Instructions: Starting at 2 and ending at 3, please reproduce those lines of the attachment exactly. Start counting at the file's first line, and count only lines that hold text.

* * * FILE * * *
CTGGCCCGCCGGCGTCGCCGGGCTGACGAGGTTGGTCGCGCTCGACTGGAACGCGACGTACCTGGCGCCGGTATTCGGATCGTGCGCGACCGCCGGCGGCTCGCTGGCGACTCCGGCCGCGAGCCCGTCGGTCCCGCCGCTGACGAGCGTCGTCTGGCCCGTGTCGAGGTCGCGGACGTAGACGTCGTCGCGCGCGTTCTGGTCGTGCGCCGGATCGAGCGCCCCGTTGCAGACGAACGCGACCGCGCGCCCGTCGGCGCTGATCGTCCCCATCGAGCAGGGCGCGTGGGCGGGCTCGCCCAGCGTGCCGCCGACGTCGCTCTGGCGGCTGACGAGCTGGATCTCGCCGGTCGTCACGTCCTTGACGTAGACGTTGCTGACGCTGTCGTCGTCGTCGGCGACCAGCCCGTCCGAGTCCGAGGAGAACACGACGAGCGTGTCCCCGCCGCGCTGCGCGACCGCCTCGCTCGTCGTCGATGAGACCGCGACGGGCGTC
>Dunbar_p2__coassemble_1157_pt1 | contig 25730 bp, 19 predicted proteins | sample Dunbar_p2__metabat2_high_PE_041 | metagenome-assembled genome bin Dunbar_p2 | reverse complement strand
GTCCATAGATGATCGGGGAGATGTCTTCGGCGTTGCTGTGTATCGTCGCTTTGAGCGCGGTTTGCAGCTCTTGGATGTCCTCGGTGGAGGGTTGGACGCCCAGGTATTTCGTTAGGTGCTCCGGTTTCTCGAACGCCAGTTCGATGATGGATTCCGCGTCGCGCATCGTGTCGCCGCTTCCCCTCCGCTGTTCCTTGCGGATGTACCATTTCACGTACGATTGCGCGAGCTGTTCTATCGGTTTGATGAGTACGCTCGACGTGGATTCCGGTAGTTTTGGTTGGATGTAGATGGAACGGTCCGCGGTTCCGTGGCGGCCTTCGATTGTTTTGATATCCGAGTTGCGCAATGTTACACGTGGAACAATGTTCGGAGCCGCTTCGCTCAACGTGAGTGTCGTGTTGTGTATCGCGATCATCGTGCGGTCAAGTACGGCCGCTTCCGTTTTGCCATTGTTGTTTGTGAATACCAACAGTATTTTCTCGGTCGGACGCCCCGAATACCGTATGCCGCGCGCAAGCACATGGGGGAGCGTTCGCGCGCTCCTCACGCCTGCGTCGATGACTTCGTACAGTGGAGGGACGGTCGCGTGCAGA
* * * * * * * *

>Dunbar_p2__coassemble_1157_pt1 | contig 25730 bp, 19 predicted proteins | sample Dunbar_p2__metabat2_high_PE_041 | metagenome-assembled genome bin Dunbar_p2 | reverse complement strand
GTCCATAGATGATCGGGGAGATGTCTTCGGCGTTGCTGTGTATCGTCGCTTTGAGCGCGGTTTGCAGCTCTTGGATGTCCTCGGTGGAGGGTTGGACGCCCAGGTATTTCGTTAGGTGCTCCGGTTTCTCGAACGCCAGTTCGATGATGGATTCCGCGTCGCGCATCGTGTCGCCGCTTCCCCTCCGCTGTTCCTTGCGGATGTACCATTTCACGTACGATTGCGCGAGCTGTTCTATCGGTTTGATGAGTACGCTCGACGTGGATTCCGGTAGTTTTGGTTGGATGTAGATGGAACGGTCCGCGGTTCCGTGGCGGCCTTCGATTGTTTTGATATCCGAGTTGCGCAATGTTACACGTGGAACAATGTTCGGAGCCGCTTCGCTCAACGTGAGTGTCGTGTTGTGTATCGCGATCATCGTGCGGTCAAGTACGGCCGCTTCCGTTTTGCCATTGTTGTTTGTGAATACCAACAGTATTTTCTCGGTCGGACGCCCCGAATACCGTATGCCGCGCGCAAGCACATGGGGGAGCGTTCGCGCGCTCCTCACGCCTGCGTCGATGACTTCGTACAGTGGAGGGACGGTCGCGTGCAGA